Grayson Perry’s next Channel 4 series will be his “most ambitious yet” – an exploration of the landmark events in the lives of people across the world.
Grayson Perry: Rites of Passage will see the artist travel the world as he reinvents ideas about birth, coming of age, marriage and death for the modern secular age. In the series, airing next year, he will spend time with communities in the Amazon, Indonesia and Japan to see how they treat these key moments. He will then collaborate with British families to devise rites of passage ceremonies that will mark these crucial moments in their lives.
The final result will involve a ceremony that Perry will help the families to design, using ritual art objects that the Turner Prize-winning artist will make.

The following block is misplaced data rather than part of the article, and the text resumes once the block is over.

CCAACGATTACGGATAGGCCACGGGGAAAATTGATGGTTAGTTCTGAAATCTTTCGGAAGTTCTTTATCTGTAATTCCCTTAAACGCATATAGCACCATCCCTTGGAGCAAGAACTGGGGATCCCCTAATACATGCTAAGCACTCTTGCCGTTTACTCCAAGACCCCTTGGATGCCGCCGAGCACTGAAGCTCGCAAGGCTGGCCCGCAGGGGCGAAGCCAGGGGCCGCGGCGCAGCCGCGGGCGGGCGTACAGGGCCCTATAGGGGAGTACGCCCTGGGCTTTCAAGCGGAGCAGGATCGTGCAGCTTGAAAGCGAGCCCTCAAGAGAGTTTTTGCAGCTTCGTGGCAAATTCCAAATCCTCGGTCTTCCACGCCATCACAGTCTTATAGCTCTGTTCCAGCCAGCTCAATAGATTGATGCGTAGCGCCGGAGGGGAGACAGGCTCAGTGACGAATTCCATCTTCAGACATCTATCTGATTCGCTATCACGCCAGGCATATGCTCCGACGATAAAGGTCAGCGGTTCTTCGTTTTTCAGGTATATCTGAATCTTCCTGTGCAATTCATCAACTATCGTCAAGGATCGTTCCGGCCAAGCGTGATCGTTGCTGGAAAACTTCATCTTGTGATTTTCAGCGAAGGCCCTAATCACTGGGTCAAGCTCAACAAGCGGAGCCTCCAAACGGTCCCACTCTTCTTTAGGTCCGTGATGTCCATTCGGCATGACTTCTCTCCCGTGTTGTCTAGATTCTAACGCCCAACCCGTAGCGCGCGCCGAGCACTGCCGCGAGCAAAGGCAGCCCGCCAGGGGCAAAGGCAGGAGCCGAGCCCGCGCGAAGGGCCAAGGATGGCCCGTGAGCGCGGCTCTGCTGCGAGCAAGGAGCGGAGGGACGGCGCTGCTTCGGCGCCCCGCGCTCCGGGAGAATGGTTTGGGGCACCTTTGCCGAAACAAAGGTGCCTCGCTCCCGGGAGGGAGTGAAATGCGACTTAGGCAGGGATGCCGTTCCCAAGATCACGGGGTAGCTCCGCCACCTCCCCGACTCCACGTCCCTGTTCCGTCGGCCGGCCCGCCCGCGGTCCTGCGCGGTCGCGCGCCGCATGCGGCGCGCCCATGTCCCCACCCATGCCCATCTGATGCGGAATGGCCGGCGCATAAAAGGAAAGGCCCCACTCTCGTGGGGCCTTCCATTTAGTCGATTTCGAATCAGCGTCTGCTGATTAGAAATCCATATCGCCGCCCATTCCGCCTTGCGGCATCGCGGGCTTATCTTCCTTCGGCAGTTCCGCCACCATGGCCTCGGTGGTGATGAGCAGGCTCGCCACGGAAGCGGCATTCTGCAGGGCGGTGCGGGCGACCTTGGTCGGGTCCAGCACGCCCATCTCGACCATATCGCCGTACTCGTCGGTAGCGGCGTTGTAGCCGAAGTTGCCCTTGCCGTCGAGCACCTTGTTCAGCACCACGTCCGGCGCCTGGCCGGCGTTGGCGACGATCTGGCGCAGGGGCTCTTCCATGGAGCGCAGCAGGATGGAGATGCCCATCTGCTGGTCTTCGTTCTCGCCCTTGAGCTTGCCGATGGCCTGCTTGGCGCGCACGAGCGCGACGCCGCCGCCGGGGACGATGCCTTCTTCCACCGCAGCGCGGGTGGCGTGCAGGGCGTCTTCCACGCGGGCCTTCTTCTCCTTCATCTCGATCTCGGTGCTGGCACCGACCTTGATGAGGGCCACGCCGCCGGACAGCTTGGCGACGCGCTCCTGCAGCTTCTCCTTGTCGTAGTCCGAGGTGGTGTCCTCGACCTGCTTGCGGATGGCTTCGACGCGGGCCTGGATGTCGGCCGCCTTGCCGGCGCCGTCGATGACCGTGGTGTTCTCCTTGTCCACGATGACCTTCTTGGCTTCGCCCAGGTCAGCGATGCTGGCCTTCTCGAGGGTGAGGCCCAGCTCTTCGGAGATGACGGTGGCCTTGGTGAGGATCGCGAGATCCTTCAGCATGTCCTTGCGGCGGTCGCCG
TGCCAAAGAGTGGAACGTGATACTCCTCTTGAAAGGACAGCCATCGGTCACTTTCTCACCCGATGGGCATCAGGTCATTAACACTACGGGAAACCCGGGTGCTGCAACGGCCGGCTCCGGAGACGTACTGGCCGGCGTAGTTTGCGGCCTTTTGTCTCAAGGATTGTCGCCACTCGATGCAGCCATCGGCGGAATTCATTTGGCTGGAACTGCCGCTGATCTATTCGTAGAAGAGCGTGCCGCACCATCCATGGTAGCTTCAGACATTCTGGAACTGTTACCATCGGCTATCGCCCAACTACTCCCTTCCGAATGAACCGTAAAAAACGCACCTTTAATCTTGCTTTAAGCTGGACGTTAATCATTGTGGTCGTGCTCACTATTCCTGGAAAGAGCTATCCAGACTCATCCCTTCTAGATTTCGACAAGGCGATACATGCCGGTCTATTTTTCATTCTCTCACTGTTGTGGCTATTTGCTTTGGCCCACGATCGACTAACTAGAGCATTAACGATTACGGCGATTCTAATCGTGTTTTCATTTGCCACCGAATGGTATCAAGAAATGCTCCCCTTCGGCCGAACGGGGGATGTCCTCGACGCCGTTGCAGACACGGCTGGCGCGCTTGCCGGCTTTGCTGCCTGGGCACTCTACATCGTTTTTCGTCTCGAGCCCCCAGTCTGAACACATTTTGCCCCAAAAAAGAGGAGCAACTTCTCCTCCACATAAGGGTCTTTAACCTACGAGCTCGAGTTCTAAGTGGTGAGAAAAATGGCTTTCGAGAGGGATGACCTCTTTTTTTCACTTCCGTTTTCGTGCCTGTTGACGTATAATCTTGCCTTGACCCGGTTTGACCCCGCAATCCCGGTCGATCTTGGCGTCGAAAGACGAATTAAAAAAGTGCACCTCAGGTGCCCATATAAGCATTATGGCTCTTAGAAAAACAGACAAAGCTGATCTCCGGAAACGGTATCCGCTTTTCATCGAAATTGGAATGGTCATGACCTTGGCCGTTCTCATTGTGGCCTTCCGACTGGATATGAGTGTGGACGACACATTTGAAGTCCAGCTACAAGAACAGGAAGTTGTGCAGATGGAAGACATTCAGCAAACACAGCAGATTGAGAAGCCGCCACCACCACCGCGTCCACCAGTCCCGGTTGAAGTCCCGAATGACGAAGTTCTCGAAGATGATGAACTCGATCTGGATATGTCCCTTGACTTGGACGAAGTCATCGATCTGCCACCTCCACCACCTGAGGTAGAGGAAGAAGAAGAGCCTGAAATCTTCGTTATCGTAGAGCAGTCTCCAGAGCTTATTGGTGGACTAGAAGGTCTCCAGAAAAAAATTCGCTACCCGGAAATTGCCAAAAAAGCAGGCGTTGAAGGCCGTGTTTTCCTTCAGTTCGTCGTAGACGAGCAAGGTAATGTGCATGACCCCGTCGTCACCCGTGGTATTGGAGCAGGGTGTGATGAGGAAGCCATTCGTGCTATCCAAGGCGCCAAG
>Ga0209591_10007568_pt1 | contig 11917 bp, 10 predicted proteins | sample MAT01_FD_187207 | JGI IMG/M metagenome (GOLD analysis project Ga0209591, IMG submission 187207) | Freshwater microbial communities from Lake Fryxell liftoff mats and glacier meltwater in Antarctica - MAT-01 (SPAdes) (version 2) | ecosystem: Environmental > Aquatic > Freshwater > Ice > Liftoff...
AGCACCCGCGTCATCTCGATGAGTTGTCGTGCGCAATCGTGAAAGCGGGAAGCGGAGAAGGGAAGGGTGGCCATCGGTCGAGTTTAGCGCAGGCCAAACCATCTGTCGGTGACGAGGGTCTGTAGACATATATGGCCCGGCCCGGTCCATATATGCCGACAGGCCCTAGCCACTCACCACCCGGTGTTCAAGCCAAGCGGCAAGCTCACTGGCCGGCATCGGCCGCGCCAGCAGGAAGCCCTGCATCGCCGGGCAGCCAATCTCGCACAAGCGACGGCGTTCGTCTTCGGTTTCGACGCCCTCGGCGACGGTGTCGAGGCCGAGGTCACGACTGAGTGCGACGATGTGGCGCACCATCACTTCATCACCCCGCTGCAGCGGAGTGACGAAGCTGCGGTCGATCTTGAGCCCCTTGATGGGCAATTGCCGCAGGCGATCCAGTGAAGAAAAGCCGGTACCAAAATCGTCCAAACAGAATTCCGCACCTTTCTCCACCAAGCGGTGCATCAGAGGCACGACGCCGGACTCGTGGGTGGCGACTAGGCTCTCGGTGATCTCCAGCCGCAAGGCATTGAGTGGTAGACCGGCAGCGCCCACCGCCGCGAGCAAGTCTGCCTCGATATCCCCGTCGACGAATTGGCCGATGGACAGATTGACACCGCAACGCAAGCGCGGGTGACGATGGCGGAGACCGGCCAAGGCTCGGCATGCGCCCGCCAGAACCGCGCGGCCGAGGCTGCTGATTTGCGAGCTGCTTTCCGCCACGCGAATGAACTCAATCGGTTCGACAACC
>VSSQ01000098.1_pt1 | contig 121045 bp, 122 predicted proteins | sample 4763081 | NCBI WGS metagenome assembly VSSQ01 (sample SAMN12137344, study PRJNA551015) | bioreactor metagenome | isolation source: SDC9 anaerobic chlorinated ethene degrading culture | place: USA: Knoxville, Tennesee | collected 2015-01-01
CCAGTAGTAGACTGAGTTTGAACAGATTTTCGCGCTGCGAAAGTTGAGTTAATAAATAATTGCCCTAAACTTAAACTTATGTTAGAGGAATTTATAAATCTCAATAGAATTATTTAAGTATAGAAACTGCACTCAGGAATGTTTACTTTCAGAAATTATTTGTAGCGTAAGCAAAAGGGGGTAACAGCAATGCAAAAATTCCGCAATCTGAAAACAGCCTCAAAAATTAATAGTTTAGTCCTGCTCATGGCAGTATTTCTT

“In its international sweep, and its focus on the universal experiences we all go through, this will be Grayson Perry’s most ambitious series yet,” said Channel 4 in a statement.
“Grayson believes in the power of ritual to help us make sense of our lives, and thinks we are in danger of losing our way when it comes to marking those important moments today.
“Religions all have their rituals – weddings, funerals, christenings– but the UK is now one of the most secular countries in the world, so they don’t always resonate with everyone. At their worst, they can feel empty and impersonal. And in a modern Britain of divorce, blended families and gay marriage, the traditional ceremonies don’t always fit with the way we actually live our lives.”
In addition, Channel 4 has commissioned a 90-minute one-off programme to explore gender-fluidity in the UK.
Genderquake will shine a light on the subject by bringing together ten young British people from across the spectrum to live under one roof for a week.
The experiment will involve participants from the LGBTQ community embodying modern definitions of gender and others representing more traditional identities – all with strong opinions on the subject. They will be asked to take part in activities that will help them explore their differing views – and possibly change them.